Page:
Death, where is your victory? Death, where is your sting? Faith makes the difference. We weep when someone we love dies. But Paul urges us to not yield to grief, as those do who have no hope. Our commemorations this weekend are of all those who have died in Christ. Our sure and certain hope is that they, in Christ, will rise again. And so one day, as God wills in Christ, will we who walk with Christ on the Way.
Nothing stirs God’s wrath as much as does the exploitation and abuse of the vulnerable. The Law expressed in the Exodus reading for this Sunday calls for death by the sword for anyone who molests or oppresses an alien or wrongs any widow or orphan. God will wield the sword. God forbids extorting the poor through demands of interest on loans. Even a cloak offered by the poor man as a pledge of repayment must be returned to him by sundown lest the person have to face the chill of the night with nothing to protect him from the cold. Beware! God protects the widow, the orphan, and the poor. The obvious point to be made is that God’s protection of these little and vulnerable ones ought to be manifested in the attitudes of the abler Jews toward them. God admonishes the people with a motive for caring for the poor. They should remember their own vulnerability when they were aliens in the land of Egypt.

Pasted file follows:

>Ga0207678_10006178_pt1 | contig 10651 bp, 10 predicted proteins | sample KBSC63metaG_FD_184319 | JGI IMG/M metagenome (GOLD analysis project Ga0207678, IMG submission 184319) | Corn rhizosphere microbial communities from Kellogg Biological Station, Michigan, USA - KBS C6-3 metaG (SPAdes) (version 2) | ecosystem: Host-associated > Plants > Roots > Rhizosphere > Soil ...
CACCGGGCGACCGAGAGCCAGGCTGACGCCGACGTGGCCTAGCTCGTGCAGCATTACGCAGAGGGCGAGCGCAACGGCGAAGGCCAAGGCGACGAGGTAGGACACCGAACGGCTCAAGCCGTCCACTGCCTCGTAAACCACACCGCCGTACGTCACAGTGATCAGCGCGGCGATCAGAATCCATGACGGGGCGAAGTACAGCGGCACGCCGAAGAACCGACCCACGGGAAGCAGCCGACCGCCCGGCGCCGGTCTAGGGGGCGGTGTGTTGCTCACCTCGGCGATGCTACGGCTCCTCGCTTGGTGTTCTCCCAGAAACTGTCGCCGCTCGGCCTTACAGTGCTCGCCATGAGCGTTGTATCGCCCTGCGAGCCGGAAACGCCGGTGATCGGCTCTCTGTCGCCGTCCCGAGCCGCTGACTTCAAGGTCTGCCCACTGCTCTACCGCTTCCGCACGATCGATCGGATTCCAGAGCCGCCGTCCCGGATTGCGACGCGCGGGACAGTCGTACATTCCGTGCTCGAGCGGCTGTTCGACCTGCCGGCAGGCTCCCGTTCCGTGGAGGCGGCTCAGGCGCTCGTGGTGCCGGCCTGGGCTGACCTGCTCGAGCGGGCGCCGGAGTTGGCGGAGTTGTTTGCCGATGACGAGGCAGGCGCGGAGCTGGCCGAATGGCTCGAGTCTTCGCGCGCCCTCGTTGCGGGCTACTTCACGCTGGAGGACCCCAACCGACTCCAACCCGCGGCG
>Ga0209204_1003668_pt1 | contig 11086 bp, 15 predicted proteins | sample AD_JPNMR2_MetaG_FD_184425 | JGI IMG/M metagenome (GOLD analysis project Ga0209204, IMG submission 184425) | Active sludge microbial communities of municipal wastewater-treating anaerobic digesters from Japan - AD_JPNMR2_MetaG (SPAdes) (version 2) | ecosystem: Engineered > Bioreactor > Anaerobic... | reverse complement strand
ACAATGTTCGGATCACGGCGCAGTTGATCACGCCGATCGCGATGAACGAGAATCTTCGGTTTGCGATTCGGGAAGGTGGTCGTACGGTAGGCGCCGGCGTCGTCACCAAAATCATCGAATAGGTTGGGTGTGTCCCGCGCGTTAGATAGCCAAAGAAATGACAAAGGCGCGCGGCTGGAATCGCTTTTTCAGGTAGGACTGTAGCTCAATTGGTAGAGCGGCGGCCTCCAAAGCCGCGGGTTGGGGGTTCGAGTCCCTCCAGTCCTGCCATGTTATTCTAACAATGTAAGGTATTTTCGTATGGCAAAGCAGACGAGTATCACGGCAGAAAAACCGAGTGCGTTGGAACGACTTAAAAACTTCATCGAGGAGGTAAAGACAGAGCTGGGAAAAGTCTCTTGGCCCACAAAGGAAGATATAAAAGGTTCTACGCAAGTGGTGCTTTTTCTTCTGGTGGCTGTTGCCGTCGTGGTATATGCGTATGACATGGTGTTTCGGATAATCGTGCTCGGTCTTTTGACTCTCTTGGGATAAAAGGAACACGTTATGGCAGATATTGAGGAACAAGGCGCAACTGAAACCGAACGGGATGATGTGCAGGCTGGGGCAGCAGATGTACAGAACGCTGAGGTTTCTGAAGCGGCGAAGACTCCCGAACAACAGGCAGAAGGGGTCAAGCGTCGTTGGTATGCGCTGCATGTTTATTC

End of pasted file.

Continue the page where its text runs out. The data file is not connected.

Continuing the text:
We are in very dangerous territory as we sit beneath the readings for this Thirtieth Sunday. Watch how tempting it is to think of just whom these readings must be warning and so be confident that they do not address us – unless, of course, we are numbered among the orphaned, the widowed, the poor, or the aliens. For the vulnerable the readings are a safety net, a guarantee that there will be some in the faith community we call church who will respond to their needs.